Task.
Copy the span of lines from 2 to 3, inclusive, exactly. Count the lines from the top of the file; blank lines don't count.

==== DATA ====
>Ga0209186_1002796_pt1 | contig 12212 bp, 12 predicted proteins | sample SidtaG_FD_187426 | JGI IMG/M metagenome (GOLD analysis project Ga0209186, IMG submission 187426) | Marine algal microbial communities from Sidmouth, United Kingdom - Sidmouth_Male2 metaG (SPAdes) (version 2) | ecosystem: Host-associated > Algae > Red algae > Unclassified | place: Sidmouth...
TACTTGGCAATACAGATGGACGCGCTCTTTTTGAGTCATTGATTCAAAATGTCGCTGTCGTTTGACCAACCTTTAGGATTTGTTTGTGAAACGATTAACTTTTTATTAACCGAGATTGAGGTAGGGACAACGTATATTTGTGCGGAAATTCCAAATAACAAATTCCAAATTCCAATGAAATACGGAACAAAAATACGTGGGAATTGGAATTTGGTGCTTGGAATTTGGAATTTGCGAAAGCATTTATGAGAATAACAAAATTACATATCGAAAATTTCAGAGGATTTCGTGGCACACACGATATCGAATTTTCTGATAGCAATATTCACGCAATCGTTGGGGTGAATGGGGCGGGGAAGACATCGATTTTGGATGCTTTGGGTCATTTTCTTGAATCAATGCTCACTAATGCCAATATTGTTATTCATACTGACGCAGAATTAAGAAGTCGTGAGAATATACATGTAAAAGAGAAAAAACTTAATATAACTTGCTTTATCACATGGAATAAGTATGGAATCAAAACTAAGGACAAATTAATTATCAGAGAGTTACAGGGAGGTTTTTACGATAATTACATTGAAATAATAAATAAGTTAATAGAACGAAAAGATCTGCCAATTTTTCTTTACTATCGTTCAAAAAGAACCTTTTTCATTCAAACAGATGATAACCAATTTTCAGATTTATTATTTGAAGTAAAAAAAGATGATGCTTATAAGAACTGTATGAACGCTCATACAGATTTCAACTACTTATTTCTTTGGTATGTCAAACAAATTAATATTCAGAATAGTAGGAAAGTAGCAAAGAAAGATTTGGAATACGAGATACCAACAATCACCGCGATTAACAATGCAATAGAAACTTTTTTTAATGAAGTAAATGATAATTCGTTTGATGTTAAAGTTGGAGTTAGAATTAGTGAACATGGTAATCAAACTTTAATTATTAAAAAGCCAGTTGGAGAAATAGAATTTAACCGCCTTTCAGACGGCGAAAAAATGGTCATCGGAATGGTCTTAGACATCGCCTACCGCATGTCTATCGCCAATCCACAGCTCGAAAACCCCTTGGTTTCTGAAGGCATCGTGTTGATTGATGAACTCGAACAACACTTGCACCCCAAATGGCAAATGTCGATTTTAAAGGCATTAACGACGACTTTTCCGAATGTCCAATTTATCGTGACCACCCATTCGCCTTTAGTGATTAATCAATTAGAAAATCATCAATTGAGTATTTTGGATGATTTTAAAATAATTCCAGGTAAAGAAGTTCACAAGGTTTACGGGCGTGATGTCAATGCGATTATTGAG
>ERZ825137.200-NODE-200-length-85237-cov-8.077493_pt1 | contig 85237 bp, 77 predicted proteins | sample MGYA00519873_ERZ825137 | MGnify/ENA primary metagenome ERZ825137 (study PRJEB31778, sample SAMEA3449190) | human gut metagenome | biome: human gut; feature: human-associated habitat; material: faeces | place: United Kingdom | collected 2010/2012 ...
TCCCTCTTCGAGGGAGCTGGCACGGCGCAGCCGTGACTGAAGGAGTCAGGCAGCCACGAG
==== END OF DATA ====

TACTTGGCAATACAGATGGACGCGCTCTTTTTGAGTCATTGATTCAAAATGTCGCTGTCGTTTGACCAACCTTTAGGATTTGTTTGTGAAACGATTAACTTTTTATTAACCGAGATTGAGGTAGGGACAACGTATATTTGTGCGGAAATTCCAAATAACAAATTCCAAATTCCAATGAAATACGGAACAAAAATACGTGGGAATTGGAATTTGGTGCTTGGAATTTGGAATTTGCGAAAGCATTTATGAGAATAACAAAATTACATATCGAAAATTTCAGAGGATTTCGTGGCACACACGATATCGAATTTTCTGATAGCAATATTCACGCAATCGTTGGGGTGAATGGGGCGGGGAAGACATCGATTTTGGATGCTTTGGGTCATTTTCTTGAATCAATGCTCACTAATGCCAATATTGTTATTCATACTGACGCAGAATTAAGAAGTCGTGAGAATATACATGTAAAAGAGAAAAAACTTAATATAACTTGCTTTATCACATGGAATAAGTATGGAATCAAAACTAAGGACAAATTAATTATCAGAGAGTTACAGGGAGGTTTTTACGATAATTACATTGAAATAATAAATAAGTTAATAGAACGAAAAGATCTGCCAATTTTTCTTTACTATCGTTCAAAAAGAACCTTTTTCATTCAAACAGATGATAACCAATTTTCAGATTTATTATTTGAAGTAAAAAAAGATGATGCTTATAAGAACTGTATGAACGCTCATACAGATTTCAACTACTTATTTCTTTGGTATGTCAAACAAATTAATATTCAGAATAGTAGGAAAGTAGCAAAGAAAGATTTGGAATACGAGATACCAACAATCACCGCGATTAACAATGCAATAGAAACTTTTTTTAATGAAGTAAATGATAATTCGTTTGATGTTAAAGTTGGAGTTAGAATTAGTGAACATGGTAATCAAACTTTAATTATTAAAAAGCCAGTTGGAGAAATAGAATTTAACCGCCTTTCAGACGGCGAAAAAATGGTCATCGGAATGGTCTTAGACATCGCCTACCGCATGTCTATCGCCAATCCACAGCTCGAAAACCCCTTGGTTTCTGAAGGCATCGTGTTGATTGATGAACTCGAACAACACTTGCACCCCAAATGGCAAATGTCGATTTTAAAGGCATTAACGACGACTTTTCCGAATGTCCAATTTATCGTGACCACCCATTCGCCTTTAGTGATTAATCAATTAGAAAATCATCAATTGAGTATTTTGGATGATTTTAAAATAATTCCAGGTAAAGAAGTTCACAAGGTTTACGGGCGTGATGTCAATGCGATTATTGAG
>ERZ825137.200-NODE-200-length-85237-cov-8.077493_pt1 | contig 85237 bp, 77 predicted proteins | sample MGYA00519873_ERZ825137 | MGnify/ENA primary metagenome ERZ825137 (study PRJEB31778, sample SAMEA3449190) | human gut metagenome | biome: human gut; feature: human-associated habitat; material: faeces | place: United Kingdom | collected 2010/2012 ...